Workers who have been fighting to bring the reactors under control at Japan's strick nuclear plant expect to die from radiation sickness, according to the mother of one of the men.

© Aflo/Air Photo Service / Rex Features
An aerial photo, taken by small unmanned drone, showing the crippled Fukushima Daiichi nuclear power plant. From bottom to top, Reactors 4 through 1
The so-called Fukushima 50, the group of around 300 technicians, soldiers and firemen who work in shifts of 50, have been exposed repeatedly to dangerously high radioactive levels as they attempt to avert a nuclear disaster.

The mother of one of the men has admitted that the group have discussed their situation and have accepted that death is a strong possibility.

"My son and his colleagues have discussed it at length and they have committed themselves to die if necessary in the long-term."

Nicolas Sarkozy, the French president, said the world needed international safety standards on nuclear power by the end of the year as fears surrounding the extent of radiation leaks in Japan continued to grow.

Mr Sarkozy, on the first trip by a foreign leader to Japan since the devastating earthquake and tsunami on March 11, said he would call a meeting of the G20's nuclear power watchdogs to discuss safety regulations. "We must address this anomaly that there are no international safety norms for nuclear matters ... We need international safety standards before the end of the year."

The French president's proposal comes only days after Nick Clegg, the deputy prime minister, cast doubt over the future of nuclear energy due to the potentially high costs required to standardise safety.

Insisting that no more public funds would be made available, he said: "We cannot let the taxpayer be ripped off, which is what they always have been in the past."

Japan was on Thursday continuing its struggle to regain control over crucial cooling systems at four damaged reactors at the Fukushima Daiichi nuclear plant.

Fears over potential leaks from the plant in north-eastern Japan escalated after radioactive iodine was found in nearby seawater that is 4,385 times the legal limit. Radioactive contamination in groundwater underneath reactor No 2 has been measured at 10,000 times the government health standard.

The International Atomic Energy Agency said radioactivity safety limits had been exceeded as far as 25 miles away and urged the government to re-examine its exclusion zone in which residents are banned. Spot tests conducted by the watchdog at Iitate village, 25 miles northwest of Fukushima, showed readings twice as high as levels at which the agency recommends evacuation. But Naoto Kan, the prime minister, said there were no plans to extend the zone from the current 12 miles, affecting 70,000 residents There is a further "stay indoors" policy for a further 130,000 people who live up to 19 miles away.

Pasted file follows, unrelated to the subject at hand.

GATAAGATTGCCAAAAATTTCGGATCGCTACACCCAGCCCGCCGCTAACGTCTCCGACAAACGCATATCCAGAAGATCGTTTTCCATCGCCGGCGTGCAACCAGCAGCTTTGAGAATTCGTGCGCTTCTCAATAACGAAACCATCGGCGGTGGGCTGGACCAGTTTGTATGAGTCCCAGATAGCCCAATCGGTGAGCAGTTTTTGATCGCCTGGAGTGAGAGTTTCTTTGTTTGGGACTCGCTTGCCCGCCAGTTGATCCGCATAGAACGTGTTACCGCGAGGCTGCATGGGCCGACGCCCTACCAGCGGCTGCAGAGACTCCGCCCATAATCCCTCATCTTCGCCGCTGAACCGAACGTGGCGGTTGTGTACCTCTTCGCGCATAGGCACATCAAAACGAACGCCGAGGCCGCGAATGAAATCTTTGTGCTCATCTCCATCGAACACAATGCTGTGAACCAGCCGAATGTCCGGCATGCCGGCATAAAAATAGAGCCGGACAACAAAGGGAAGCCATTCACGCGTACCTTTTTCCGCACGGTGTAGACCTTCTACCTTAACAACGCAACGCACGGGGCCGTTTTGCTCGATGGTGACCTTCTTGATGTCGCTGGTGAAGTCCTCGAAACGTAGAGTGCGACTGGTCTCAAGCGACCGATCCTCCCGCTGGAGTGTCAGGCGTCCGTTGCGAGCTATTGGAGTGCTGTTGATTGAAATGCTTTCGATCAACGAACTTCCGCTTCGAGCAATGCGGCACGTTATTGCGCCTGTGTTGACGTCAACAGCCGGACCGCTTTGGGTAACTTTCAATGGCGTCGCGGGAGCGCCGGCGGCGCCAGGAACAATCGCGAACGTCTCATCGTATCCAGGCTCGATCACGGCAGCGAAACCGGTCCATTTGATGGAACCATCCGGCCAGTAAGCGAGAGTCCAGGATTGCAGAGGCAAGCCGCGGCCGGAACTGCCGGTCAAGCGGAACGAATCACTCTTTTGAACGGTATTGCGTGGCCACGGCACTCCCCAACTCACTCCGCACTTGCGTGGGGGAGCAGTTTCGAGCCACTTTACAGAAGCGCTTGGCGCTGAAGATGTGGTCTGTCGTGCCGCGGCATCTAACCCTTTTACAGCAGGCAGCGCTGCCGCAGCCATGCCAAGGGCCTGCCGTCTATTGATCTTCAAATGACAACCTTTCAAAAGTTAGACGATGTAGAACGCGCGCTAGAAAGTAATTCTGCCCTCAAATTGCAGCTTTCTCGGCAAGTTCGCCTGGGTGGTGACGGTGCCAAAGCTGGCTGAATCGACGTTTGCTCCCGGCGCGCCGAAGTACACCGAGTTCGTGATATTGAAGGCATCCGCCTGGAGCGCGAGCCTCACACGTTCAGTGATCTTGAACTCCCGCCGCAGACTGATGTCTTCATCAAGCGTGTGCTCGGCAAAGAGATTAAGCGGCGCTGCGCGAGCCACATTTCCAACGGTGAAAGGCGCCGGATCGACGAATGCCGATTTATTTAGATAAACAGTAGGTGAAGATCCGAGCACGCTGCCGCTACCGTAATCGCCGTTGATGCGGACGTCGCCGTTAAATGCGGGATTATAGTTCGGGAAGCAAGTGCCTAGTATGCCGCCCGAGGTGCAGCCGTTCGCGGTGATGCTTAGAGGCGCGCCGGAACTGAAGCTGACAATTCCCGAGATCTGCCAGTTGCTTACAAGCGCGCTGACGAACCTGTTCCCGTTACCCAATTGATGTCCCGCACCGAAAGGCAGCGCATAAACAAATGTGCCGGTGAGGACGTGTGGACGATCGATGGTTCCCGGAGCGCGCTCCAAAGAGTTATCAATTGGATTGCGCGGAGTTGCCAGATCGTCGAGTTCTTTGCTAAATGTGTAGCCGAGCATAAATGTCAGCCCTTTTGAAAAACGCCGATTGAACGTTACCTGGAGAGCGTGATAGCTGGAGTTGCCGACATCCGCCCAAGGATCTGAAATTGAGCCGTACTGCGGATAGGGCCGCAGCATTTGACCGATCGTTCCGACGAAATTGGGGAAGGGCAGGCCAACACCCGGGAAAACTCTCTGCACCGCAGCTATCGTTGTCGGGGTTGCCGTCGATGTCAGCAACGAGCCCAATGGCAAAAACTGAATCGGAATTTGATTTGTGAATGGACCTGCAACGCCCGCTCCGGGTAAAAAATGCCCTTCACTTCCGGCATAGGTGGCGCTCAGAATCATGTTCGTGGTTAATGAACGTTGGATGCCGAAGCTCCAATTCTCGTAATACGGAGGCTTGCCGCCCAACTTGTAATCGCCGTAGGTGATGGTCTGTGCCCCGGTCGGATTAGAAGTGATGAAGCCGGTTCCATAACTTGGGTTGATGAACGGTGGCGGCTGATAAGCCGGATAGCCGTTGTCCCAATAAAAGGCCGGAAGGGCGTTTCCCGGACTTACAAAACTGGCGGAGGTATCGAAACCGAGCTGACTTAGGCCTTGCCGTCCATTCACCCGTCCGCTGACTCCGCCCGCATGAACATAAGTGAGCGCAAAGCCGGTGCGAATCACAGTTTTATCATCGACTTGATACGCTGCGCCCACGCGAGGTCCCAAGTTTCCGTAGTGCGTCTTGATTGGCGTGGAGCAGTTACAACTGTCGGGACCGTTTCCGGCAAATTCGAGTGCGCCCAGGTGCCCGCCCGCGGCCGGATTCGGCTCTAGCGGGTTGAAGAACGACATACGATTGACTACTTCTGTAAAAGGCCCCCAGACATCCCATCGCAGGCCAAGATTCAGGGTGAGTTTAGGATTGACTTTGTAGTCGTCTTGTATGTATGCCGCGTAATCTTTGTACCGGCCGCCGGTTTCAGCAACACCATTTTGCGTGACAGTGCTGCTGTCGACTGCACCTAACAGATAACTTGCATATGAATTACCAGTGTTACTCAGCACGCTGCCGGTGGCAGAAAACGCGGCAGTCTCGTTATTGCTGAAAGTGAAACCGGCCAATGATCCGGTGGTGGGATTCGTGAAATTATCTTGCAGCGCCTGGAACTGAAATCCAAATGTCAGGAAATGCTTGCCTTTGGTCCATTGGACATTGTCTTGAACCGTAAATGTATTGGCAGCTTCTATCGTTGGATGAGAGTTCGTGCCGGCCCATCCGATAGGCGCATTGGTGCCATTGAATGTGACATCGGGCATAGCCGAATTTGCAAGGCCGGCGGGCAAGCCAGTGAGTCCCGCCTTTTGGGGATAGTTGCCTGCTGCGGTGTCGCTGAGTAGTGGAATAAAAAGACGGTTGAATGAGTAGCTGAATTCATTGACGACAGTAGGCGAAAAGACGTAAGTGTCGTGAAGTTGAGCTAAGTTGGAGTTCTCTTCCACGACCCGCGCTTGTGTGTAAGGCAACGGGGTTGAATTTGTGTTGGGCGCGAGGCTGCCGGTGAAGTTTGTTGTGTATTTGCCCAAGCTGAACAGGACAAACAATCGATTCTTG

Meanwhile, Japan asked trading partners at the World Trade Organisation not to "overact" by unnecessarily restricting the import of food produce.

A growing number of international food companies are shunning Japanese products amid fears of contamination, despite government assurances of safety.

Nearly three weeks have passed since the disaster, which left 27,000 killed or missing, a quarter of a million homeless and critical damage to the Fukushima Daiichi nuclear plant.

Forecast as the world's costliest natural disaster, the government is estimated to require over £75 billion in emergency budgets to cover costs for disaster relief and the biggest reconstruction project since the end of the second world war.

Criticism of Tokyo Electric Power, operator of the nuclear plant, has continued to mount following stiff government reprimands for earlier miscalculations of radiation figures. Yesterday, there were claims that the company's disaster contingency plans were far from adequate, according to documents obtained by the Wall Street Journal.

Designed to deal with only small-scale accidents, there were reportedly no details on drafting firefighters from Tokyo, the use of military resources or the borrowing of US equipment - all of which have been part of the company's crisis response.